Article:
How long will your art, your words, your song, your creations endure?
Nobody asks me this question, but I have heard it as of late. Most recently I read the book “A World Elsewhere” by novelist Wayne Johnston. This delightful book tells the tale of Landish Druken, an author who adopts a young boy named Deacon. We share in their adventures in this fabulous tale. One of the most enduring images associated with the book is the narration of the author writing furiously every day, only to burn his work at day’s end. Nothing is good enough to keep. His art didn’t endure because it was imperfect.
This reminded me of the Tibetan Buddhist practice of creating a Mandala. Over the period of a week or so, a geometric form is created using millions of pieces of colored sand. The Mandala represents the physical world, the path of enlightenment and the mysterious balance of the energies of mind and body. These beautiful works of art are then dismantled and poured into a body of water to symbolize the impermanence of existence. This art doesn’t endure by design.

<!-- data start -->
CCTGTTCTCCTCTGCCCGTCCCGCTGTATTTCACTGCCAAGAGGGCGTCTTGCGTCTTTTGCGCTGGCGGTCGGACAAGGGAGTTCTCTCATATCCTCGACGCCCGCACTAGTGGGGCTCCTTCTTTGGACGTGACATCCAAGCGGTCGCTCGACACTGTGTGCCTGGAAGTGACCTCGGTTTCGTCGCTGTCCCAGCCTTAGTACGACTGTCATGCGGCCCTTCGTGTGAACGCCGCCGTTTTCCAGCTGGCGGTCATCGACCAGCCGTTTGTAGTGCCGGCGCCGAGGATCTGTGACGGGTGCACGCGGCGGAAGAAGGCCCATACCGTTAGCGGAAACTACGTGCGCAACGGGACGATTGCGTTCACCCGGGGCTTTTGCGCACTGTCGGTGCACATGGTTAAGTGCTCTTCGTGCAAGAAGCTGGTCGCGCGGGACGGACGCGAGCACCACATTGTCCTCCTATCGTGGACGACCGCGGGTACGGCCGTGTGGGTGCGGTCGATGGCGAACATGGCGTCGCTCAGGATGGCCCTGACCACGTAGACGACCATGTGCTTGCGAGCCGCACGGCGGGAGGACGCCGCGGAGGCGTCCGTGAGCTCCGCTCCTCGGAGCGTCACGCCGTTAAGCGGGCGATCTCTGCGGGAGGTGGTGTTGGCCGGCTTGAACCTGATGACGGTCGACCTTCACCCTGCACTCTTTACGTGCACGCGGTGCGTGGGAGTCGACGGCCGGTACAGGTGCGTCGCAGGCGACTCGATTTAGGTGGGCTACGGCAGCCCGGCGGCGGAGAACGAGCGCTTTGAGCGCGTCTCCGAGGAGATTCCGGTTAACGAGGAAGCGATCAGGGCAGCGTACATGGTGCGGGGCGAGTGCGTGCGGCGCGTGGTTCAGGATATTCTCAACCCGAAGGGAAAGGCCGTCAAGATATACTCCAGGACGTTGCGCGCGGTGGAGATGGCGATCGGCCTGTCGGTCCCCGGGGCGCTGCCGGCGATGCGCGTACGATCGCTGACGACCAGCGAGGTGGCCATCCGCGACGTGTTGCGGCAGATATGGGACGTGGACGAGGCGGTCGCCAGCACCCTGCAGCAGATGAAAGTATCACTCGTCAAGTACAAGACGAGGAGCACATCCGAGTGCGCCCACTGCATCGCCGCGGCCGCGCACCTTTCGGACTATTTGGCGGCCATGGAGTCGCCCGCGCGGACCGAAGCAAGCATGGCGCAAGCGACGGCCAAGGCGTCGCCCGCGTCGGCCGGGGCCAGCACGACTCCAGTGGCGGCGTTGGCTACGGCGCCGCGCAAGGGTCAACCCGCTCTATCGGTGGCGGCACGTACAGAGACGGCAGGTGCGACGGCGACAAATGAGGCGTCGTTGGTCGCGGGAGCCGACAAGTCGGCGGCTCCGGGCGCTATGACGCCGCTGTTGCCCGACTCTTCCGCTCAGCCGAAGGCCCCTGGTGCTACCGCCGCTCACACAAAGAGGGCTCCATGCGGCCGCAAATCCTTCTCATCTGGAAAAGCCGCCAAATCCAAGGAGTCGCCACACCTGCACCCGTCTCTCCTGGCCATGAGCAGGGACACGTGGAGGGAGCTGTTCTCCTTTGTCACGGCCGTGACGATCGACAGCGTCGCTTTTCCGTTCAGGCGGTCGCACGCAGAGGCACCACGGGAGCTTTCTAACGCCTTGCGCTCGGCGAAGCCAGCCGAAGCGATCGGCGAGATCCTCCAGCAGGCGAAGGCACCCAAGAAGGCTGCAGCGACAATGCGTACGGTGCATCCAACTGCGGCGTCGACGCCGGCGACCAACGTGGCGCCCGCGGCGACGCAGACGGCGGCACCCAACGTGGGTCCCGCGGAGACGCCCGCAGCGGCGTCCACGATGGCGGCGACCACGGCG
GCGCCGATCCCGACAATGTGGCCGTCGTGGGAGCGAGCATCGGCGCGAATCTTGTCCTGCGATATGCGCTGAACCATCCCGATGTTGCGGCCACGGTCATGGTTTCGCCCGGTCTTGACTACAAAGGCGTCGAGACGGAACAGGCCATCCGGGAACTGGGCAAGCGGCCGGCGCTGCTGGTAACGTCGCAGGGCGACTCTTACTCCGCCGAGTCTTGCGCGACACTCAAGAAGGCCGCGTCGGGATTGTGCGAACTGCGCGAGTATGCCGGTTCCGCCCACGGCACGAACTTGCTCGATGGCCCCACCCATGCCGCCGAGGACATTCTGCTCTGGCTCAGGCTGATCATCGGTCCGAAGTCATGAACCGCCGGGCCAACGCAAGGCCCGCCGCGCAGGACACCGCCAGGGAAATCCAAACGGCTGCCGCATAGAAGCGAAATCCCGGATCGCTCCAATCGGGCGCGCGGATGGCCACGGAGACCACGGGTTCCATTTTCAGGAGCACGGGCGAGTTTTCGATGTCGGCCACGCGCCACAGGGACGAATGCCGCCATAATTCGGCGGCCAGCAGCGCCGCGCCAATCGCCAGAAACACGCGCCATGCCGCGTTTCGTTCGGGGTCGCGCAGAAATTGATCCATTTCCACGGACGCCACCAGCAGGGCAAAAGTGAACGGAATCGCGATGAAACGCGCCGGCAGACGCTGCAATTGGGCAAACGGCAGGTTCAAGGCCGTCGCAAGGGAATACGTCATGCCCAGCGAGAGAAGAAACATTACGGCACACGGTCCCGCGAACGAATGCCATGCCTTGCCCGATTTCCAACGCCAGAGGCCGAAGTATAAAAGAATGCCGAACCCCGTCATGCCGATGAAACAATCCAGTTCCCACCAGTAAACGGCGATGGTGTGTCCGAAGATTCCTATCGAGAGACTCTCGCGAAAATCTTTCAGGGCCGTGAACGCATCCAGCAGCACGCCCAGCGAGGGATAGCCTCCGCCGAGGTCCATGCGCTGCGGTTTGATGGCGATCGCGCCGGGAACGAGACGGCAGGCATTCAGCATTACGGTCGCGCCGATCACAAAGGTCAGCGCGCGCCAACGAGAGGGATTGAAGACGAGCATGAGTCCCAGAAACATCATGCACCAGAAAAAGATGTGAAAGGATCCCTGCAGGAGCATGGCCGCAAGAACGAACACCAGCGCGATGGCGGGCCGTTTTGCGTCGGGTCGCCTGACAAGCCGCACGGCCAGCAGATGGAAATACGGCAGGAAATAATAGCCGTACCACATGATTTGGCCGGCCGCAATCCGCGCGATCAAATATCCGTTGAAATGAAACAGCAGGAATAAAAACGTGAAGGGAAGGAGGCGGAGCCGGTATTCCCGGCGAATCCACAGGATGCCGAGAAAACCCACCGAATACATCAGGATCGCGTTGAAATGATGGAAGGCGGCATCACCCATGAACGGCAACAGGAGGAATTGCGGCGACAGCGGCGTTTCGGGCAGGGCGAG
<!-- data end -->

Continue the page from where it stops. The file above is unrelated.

I am neither Landish Druken nor a Buddhist, but I too know something of the impermanence of my work. It strikes me that this is a fundamental learning for anyone who creates anything. We all want to create something that endures forever, but forever is a long time, and most of us can be fairly certain that what we create will be forgotten in a generation or two, unless we are a Rembrandt, or a Luther, or a Plato, or a Confucius. This can be a hard thing to face up to, but what happens when we realize that our art won’t endure?
I think that knowing our art won’t endure enables us to see that art endures. We see that art is a gift that reshapes us by bringing us face to face with our mortality. With this comes the hope that behind the work of my hands is One whose handiwork I see in even me. I not only make art, but am I made to be art; not perfect, not permanent, but certainly filled with the possibility of rejoicing in creation’s beauty and love’s mystery.